which, however sound they may be And yet we know it to have been of themselves, and however acceptnot only the firm belief of unprotect- able to philosophers, have not been ed females, and rich old gentlemen ventilated through the ordinary pubþurdened with a plethora of plate, lic mind, so as to be ripened into but the solemnly announced opinion practical' maturity by that general of corporate bodies, that this class concurrence which in this country is of crimes has been increasing; and essential to the success of all rethat with strides so long and rapid, forms. Of course we refer to the that the country must soon pass into ticket-of-leave system. Its cause and the possession of the freebooters, and origin admit of being very easily told, sink into a condition which may have and at once explain that its peculiar been known around the strongholds and doubtful characteristics, havof the robber aristocracy of Germany, ing arisen from an incidental emerbut had never before--not even in gency, are not likely to be witnessed the days of Duval, or Turpin, or again. When the transportation sysAbershaw-been endured in Britain. tem was stopped by the repudiation Looking back from a calm distance of the colonies, the Government had on this popular delusion, it is not on their hands a body of persons, difficult to discover its causes. The every day increasing, who were sen. necessity of keeping at home some tenced to this punishment, which could not be carried out. The ques- fensive to the principles and feelings tion was, What to do with them? of the British people; so the police The sentences to which they had were not encouraged to take any been subjected involved a certain special notice of them; and it was period of restraint, followed by years said that the ticket-of-leave men of modified freedom abroad. It was were a privileged body, whom the clear that in good faith the Govern- police were never to interrupt and moment could not take advantage of a lest in the pursuit of their felonious power hidden in any latent clause of avocations. an Act of Parliament, if there were Of course it could not come to pass such a thing, to inflict on them a that a body of men who had been punishment far greater than that to sentenced to transportation should which they had been sentenced. To be the only portion of the community have kept the convicts in prison in among whom there was no criminalthis country during the long periods ity. Several of them did commit of their sentences of transportation, offences; and as the public had made would have been not only to break up their mind to find them at their faith with them, but to kill them by old trade, every offence so committed degrees, or drive them mad. Even was echoed and re-echoed in confirmwith such relaxations as public works ation of the prophecy throughout might afford, it was impossible in the land, until the ears of the public this country to give them the freedom were filled with them, and it seemed which they would have enjoyed by as if there were no offences but those ticket-of-leave or assignment in Aus- committed by ticket-of-leave men, tralia. It was absolutely necessary, and no ticket-of-leave men who were then, that they should be released at not daily depredators. Colonel Jebb, some time before the conclusion of their who had the chief administration of sentences; and the question came to the arrangement, stood on his stabe, How was this to be done? Unfortu- tistics; but the people were no more nately, perhaps, it was suggested that inclined to listen to statistics than instead of a frank release, they should during the climax of a tragedy to be conditionally at large, liable, when- count the audience. He thus mainever their conduct displeased the Se- tained in vain, that out of 6730 male cretary of State, to be brought back convicts released on license or ticketand subjected to the remainder of of-leave in a period of three years and their sentences. This was the new three months, but 842, or 12 per feature in our penal system, which cent, had been convicted of any sort excited a mysterious suspicion in the of offence, and that only 381 of these public mind. Heretofore the execu- had been convicted for offences of a tive had only exercised the power of serious character. Matters always pardon or remission towards crimi- look serious when we come to hunnals, but to the erring ticket-of- dreds or to thousands ; but, to be leave man it professed to exercise honest, we must compare numbers the prerogative of punishment. The with each other, and not be terrified public said that this power virtually by sounds. During the same period was not exercised, however clamant the number of males convicted of might be the demand for it; and offences in England was 235,000. there was some truth in this charge, An estimate of the number of since the authorities at the Home so convicted, made by deducting the Office were loth to inflict a heavy number who were counted twice or punishment on any one, on the ground thrice over on account of re-convicof mere rumour or secret information, tion, showed that there were three and were disposed to wait until the ticket-of-leave men among each thouaccused had proved his relapse into sand persons committed to the English crime, by being judicially subjected prisons. From such general statistics, to punishment. Further, it was felt and the other facts within his knowthat, if the police were encouraged to ledge, Colonel Jebb inferred "that a keep an eye on these men, and testify thousand prisoners discharged from to their conduct, a dangerous power the convict prisons, after being subwould be vested in that body; an ject to a course of corrective disciespionage, in fact, or surveillance, of- pline, would not do so much mischief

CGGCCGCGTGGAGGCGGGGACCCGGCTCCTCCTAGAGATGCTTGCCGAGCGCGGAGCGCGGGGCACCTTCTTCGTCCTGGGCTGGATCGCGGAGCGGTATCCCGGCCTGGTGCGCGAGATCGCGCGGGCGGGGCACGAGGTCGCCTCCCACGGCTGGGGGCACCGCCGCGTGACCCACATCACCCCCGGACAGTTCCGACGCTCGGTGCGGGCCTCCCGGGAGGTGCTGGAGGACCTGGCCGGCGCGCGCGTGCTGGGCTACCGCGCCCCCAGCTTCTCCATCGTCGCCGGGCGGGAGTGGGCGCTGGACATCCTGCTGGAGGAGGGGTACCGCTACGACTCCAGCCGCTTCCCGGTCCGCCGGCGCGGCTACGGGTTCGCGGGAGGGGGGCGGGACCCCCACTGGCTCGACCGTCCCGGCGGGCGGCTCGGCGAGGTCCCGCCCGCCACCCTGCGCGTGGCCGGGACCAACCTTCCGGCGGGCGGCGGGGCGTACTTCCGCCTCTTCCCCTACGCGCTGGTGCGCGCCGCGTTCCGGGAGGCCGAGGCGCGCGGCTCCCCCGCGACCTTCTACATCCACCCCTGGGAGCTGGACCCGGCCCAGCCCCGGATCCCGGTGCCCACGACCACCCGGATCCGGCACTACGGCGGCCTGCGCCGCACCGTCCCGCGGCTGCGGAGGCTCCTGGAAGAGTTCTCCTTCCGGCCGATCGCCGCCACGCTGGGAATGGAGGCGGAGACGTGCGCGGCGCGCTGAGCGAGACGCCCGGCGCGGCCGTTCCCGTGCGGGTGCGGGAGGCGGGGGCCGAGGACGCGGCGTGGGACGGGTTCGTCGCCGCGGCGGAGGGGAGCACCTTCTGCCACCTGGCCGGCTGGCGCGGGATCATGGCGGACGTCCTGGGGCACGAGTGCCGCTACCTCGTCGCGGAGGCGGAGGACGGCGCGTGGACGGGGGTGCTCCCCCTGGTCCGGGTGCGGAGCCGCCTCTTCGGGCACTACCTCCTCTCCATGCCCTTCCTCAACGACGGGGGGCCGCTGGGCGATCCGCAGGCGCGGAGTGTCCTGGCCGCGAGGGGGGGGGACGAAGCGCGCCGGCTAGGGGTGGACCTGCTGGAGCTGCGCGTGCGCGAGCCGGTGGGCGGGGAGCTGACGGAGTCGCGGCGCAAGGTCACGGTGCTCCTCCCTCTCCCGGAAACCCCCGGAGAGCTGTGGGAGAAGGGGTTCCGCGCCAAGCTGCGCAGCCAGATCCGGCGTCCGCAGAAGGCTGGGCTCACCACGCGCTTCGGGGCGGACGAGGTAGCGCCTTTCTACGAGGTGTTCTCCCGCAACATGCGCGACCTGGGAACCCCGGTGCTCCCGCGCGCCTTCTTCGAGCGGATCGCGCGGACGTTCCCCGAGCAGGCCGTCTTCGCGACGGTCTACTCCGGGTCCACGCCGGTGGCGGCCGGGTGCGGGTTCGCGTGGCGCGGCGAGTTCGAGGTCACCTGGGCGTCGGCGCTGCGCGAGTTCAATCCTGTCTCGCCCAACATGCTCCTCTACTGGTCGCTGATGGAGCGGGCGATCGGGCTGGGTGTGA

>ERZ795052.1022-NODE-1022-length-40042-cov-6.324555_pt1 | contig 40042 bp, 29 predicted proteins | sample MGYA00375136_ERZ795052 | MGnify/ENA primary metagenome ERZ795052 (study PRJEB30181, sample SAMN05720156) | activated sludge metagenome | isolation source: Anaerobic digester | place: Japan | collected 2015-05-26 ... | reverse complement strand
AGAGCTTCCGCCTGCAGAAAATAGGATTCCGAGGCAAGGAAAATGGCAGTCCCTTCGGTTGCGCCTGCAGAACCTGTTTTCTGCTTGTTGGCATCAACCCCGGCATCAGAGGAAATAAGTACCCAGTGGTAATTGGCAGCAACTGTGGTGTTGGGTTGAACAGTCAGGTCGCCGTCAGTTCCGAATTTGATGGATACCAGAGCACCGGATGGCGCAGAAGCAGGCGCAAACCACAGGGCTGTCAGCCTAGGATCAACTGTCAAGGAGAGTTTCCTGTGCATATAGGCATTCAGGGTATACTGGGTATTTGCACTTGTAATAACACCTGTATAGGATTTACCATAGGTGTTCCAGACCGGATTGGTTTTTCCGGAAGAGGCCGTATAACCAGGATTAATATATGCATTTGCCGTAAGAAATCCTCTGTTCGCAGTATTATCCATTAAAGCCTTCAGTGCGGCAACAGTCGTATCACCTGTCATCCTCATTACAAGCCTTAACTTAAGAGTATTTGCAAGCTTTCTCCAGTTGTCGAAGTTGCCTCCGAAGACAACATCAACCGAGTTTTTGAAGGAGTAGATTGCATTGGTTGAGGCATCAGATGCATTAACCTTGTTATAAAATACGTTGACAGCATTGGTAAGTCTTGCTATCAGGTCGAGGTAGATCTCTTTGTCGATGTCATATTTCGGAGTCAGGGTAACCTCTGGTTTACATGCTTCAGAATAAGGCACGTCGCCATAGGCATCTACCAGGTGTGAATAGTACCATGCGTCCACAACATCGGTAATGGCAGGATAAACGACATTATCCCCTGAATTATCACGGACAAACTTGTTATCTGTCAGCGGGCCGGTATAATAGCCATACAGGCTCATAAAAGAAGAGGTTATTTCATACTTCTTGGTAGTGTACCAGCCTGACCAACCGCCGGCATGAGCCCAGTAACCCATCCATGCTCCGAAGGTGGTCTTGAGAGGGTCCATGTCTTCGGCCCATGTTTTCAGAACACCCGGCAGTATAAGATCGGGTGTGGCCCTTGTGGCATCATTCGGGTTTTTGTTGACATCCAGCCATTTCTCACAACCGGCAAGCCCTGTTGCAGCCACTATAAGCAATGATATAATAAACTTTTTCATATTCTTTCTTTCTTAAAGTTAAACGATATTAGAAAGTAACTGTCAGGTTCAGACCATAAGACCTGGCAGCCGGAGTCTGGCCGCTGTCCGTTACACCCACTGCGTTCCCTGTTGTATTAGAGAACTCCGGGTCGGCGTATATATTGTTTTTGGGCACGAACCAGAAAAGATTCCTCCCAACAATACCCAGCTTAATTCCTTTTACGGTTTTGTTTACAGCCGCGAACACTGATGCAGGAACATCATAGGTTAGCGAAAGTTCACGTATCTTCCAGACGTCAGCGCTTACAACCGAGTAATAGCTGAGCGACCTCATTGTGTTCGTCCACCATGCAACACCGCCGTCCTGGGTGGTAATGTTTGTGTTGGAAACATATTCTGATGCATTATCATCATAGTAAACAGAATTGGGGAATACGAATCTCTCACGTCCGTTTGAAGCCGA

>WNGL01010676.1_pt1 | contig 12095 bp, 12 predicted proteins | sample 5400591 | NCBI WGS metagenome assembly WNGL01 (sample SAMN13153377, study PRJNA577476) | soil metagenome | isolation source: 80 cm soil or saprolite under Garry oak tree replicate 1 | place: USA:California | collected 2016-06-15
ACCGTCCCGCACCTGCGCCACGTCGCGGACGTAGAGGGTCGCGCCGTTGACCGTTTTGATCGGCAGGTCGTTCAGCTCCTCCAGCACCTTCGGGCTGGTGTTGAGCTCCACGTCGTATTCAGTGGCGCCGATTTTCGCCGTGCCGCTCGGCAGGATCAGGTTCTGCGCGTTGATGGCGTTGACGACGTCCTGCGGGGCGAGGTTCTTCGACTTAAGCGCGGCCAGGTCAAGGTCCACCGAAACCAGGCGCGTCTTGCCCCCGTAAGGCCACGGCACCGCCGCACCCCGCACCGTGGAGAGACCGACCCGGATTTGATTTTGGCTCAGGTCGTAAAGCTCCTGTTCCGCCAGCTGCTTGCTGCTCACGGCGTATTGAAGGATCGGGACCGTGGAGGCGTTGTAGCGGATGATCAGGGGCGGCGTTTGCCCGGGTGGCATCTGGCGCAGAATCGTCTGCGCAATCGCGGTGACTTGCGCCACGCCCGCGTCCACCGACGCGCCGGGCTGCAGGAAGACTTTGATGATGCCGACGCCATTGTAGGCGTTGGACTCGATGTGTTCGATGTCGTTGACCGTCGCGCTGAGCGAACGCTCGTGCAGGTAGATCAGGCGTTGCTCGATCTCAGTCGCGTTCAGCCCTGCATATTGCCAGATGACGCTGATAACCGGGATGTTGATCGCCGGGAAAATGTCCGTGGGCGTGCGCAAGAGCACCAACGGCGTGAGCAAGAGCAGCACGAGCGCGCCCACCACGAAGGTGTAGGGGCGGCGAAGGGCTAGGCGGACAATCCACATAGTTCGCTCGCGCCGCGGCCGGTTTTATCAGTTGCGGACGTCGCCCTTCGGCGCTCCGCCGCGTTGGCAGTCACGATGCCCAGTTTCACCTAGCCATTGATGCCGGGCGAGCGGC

to the public as any other thousand mencement of this Act no person shall taken indiscriminately from among be sentenced to transportation." All those who are discharged at the gates convicts are now to be sentenced to of some of our large prisons, from penal servitude. But the penal serf which there issue as many as 8000 or may be sent anywhere, and left any10,000 in the course of a single year. where at the expiry of his sentence;